Categorized | Reviews, RPGs

L5R: Emperald Empire RPG Review

Posted on July 12, 2012 by mazecontroller


Available at RPGNow.com

    One of Legend of the Five Rings greatest strengths is the detail that Rokugan has achieved over its fifteen year history. Gamers love a detailed world. Rokugan grew from a few characters and locations on cards to one of the most richly detailed worlds currently being published. Thousands of cards, RPG books and story fictions add Eastern flavor to this world that’s a mash-up of Western and Eastern fantasy. Emerald Empire is the Fourth Edition’s guide to the world of Rokugan. It is available in PDF and hardcover book.

    The book follows the same art and layout style as the Legend of the Five Rings core book. Full color pages with artwork from the CCG used for illustration. Most of the artwork is from the more recent sets with the chapters broken up by two page spreads. There is an index in the back. Unlike the core book PDF, neither the table of contents nor the index are hyperlinked. There are one or two repeats of art from the core book but the majority of pieces are new to the RPG line.

    The book exists as a place to collect and expand the cultural details that make Rokugan a unique world for adventure. There is discussion of multiple topics ranging from geography, war, law and order, religion and much more. Each section delves into how each of the Great Clans sees the particular topic in question. Generally, the clans that view the topic as favorable get the most ink in the section. Sidebars handle specific points in history important to the topic. Many of the chapters also feature the classic Challenge/Focus/Strike adventure hooks meant to directly inspire GMs. The book’s final chapter on Rokugan’s Xenophobia is unique in that it discusses the topic and offers some brief glimpses of the cultures outside the main game’s focus.

    Emerald Empire contains new mechanics in each chapter that relate to the topic at hand. The majority of the mechanics involve either a new basic or advanced school that fits the theme. Most chapters get one though the Law and Order chapter features two magistrate schools. Almost all the schools are timeline neutral. Even those that are not are easily adaptable to games unconcerned with the metaplot. New to this version of the book is an appendix adapting the Way of the Daimyo rules to Fourth Edition. The Daimyo rules are meant for games that want their characters leading armies of samurai rather than being one on the ground.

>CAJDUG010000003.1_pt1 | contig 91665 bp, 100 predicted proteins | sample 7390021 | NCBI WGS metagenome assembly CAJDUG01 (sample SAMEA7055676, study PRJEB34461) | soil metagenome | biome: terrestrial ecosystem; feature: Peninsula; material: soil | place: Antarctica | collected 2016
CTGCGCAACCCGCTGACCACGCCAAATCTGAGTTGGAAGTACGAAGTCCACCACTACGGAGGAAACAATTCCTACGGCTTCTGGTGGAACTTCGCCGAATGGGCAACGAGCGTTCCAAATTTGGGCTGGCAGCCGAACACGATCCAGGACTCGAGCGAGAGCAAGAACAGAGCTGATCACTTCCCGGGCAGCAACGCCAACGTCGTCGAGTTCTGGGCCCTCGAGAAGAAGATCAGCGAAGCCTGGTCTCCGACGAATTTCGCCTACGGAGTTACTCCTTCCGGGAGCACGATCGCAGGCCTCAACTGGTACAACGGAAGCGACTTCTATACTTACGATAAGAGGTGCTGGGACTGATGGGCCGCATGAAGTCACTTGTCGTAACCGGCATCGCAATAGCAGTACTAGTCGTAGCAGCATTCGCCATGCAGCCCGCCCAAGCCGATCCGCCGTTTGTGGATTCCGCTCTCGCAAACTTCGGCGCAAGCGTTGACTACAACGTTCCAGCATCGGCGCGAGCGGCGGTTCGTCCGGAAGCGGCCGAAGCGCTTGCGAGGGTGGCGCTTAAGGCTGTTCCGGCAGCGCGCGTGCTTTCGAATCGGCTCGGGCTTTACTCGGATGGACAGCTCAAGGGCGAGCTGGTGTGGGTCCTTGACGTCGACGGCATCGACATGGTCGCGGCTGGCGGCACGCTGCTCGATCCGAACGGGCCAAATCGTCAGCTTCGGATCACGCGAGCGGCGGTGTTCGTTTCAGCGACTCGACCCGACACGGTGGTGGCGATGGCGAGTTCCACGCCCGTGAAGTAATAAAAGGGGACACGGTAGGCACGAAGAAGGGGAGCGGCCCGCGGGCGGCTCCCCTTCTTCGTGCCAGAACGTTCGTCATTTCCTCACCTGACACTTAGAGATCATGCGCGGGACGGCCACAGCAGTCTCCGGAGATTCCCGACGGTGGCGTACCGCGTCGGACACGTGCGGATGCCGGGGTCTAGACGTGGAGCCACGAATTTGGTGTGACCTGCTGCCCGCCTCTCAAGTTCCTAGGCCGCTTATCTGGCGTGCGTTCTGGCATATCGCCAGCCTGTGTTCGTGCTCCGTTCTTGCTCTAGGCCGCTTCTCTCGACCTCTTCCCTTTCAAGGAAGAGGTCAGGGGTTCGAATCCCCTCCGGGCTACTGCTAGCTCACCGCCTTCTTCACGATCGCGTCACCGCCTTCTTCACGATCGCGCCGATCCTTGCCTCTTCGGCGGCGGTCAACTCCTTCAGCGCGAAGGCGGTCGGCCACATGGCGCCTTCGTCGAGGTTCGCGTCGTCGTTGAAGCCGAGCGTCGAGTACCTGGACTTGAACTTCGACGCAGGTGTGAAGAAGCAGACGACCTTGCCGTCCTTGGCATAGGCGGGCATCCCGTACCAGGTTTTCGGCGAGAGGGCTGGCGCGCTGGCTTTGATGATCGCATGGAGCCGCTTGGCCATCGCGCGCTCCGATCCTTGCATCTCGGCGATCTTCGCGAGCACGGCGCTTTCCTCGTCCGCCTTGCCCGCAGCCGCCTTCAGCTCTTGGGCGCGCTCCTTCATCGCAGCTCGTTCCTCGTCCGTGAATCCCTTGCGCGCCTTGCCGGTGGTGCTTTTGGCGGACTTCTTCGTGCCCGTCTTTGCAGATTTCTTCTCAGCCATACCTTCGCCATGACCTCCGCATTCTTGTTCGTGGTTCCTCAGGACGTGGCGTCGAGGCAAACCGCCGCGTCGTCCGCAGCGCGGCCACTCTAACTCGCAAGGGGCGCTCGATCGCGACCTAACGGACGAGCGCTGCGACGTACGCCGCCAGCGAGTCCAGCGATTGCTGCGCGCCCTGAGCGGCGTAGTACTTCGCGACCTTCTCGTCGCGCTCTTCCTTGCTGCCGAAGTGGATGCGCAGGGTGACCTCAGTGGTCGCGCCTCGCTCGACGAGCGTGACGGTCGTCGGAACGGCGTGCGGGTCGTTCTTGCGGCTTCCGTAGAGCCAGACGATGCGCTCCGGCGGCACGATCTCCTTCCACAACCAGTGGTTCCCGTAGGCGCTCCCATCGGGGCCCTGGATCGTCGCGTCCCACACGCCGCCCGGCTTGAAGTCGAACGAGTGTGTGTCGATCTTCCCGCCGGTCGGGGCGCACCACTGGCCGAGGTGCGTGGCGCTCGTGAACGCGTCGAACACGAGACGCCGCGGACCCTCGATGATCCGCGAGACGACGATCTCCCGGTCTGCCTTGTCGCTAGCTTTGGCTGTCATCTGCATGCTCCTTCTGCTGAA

Anyone looking for a book to see what sets Legend of the Five Rings apart from other fantasy worlds will love this book. It has a lot of great art, but it also goes into excellent detail about Rokugan. Players eat this stuff up and there is a lot to choose from in the book. The obvious chapters are well done, talking about war and combat and the usual suspects that gamers love. But the book shines in the small details, like the different marriage customs of the clans. Those small details help turn a generic Crane samurai into one who tied the hair of her lost love to her katana to remind her why she must never duel again. There is also an excellent glossary of terms that makes a great handout for new players.

    A book like this should have a good index to allow for quick lookup of those small details important to characters. Unfortunately, the index in this book doesn’t get the job done. Finding the right way to collect minutae is a difficult task. Beyond that, the book scatters the mechanical options between the chapters of the book. Rather than having all the new schools, paths and player candy located in one spot, they are scattered between the chapters. Even more frustrating, the schools aren’t called out in the table of contents, making quick reference very difficult.

    This is the second version of one of the most popular books for third edition also titled Emerald Empire. That book was meant as a successor to the GM’s Survival Guide published for first edition, which mixed plenty of good general GM advice in with cultural details about the Emerald Empire. GMs that own both of those books might struggle to find new information in this book. It can also be intimidating for new players. Rokugan has a lot of cultural differences and a player unfamiliar with them can get lost or browbeaten by players who already have this stuff memorized.

    Games always run into the challenge of reprinting material from older editions. It can be easy to assume that when a new edition of a book comes out that the older edition will suffice. Emerald Empire avoids this trap by distilling cultural details down into basic, yet essential elements that players will want to absorb. It also shows how far Rokugan has evolved as a setting. Older books in the line often got wrapped up in timeline details or overly specific maps and detail. This book offers important concepts and ideas essential to the setting without locking into specific characters or parts of the timeline.

    Bottom Line: Emerald Empire is a great choice for players new to Rokugan and to old players who want to revisit a favorite setting.

    Review by Rob Wieland

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